“What is a day but a series of conflicts between the right way… and the easy way?” – The Grind

I was speaking with a coach on the subject of Pause and Tempo movements, especially pertaining to what we consider a real “max” effort to be.  Tempo and Pause movements require the body to be under a tremendous amount of stress for an extended period of time, all while testing your resolve, your discipline, to maintain the positions.  The sport and training methods of Olympic Style Weightlifting demand the most of an athlete or participant in this aspect, and many others.

During our conversation, I was toying with going heavier at one point, but decided to retreat and not let my back go into flexion, or, essentially, lose the discipline over my body and sacrifice form for weight.  You can lift more weight if you go into flexion… sure….  That’s one reason why I believe in self development through the barbell, it forces you into those positions, it forces you into making those decisions.

During a 3-pause Clean Deadlift (5rm), you walk up to the bar knowing that at some your heart rate is going to sky rocket, your entire body is going to be locked into a vice, you’ll start shaking like you have some kind of unmanageable disease, sweat starts forming over your body including your damn shins, and everything in the world around you is screaming to let go of your form, let your back go into flexion… just put it down, put the barbell down… it’ll be easier, the world will be less painful….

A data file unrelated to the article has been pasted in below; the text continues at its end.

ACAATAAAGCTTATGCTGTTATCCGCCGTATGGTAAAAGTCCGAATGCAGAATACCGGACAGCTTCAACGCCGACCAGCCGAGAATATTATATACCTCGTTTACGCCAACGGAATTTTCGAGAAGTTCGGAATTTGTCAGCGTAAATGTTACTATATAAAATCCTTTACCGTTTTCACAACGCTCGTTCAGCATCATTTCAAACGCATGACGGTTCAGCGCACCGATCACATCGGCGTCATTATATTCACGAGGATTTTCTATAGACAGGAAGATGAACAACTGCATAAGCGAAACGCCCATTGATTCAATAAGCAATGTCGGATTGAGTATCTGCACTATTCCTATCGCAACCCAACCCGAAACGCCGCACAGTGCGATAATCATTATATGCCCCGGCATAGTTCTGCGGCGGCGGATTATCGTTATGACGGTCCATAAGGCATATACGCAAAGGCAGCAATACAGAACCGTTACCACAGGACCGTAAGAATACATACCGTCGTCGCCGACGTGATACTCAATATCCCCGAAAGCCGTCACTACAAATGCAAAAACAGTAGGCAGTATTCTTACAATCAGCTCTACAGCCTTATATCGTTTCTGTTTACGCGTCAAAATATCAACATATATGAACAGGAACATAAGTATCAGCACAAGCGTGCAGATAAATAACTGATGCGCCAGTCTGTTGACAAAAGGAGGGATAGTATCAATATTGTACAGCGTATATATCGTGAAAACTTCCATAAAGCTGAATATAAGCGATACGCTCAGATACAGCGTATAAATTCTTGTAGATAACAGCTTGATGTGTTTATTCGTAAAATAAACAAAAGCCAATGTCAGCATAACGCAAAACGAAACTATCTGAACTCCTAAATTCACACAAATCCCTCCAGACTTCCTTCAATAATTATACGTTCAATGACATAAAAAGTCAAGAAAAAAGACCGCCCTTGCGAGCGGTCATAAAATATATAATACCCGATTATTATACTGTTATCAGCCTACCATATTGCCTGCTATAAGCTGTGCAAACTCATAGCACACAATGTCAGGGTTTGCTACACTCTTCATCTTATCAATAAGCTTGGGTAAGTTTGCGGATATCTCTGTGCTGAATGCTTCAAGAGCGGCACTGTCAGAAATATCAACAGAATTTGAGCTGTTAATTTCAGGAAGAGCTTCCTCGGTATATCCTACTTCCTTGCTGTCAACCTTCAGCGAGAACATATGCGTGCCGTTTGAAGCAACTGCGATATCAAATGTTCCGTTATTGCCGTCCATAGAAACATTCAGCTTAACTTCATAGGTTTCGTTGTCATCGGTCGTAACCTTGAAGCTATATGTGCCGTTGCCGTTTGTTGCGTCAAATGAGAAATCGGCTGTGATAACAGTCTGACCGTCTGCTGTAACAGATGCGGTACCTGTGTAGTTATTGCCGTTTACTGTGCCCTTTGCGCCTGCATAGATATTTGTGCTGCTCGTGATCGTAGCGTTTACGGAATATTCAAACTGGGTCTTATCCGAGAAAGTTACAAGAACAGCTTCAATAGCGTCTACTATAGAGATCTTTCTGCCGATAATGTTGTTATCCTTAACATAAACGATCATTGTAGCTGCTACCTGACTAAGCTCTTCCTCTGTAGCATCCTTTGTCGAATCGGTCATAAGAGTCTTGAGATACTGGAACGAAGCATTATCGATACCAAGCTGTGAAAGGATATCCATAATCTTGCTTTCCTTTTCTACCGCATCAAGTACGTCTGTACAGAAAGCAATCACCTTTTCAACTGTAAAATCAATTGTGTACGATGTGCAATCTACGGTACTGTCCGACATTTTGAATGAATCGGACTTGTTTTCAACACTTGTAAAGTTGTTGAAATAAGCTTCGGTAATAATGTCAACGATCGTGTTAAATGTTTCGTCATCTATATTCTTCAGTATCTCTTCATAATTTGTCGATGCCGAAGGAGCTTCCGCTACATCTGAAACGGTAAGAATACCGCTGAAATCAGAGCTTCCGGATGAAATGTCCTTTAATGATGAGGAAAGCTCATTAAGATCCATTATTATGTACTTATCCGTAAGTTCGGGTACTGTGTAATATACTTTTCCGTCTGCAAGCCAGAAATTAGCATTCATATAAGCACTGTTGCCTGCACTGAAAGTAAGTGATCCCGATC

But will it?  Giving into flexion, giving into what your body wants you to do, eventually pays off to a deeper weakness.  It is a Faustian Bargain.  You are making a deal with demons.  Sure, you can lift more, but at what cost?  The cost will be your spine, your core, your joints, your lower back… eventually you will succumb to the easy way that feels stronger…. but really isn’t.  Letting go of your discipline lets the Crossroad Demon in, and, in the long run, will cost you everything.


Keep your shield up, be the warrior.  Find your starting position, take a deep breath – brace for the impact of the spear, feel the weight on your midfoot.


Then, begin the lift, keep your back angle the same, drag the bar up your shins, pull your knees back, feel your hamstrings engage – deflect the blow of the spear.  Your body is shaking at this point, you’re so close, and everything is telling you to quit early… don’t.


Pull your hips into the bar, keep your knees bent and in an athletic stance for the power position (this is the strongest part, just keep at it), let the weight shift to your heels, where your power lies, feel your quads join the fight, your chest become proud, your back vertical, keep that core engaged – Counter the enemy with your own thrust.  Do it, several more times… you thought one blow would stop a relentless adversary?

Step 3

You see, giving into the thrill of more weight, yet sacrificing your form, will develop structural weaknesses as well as a mental handicap.  By understanding that there is a long game here, you will ultimately become a more complete and disciplined athlete… which will yield a superior result when the time comes.  Understanding your body’s strength and weaknesses, and instilling discipline over them… that is the warrior way… and what is happening on that platform when you approach the bar?  A battle.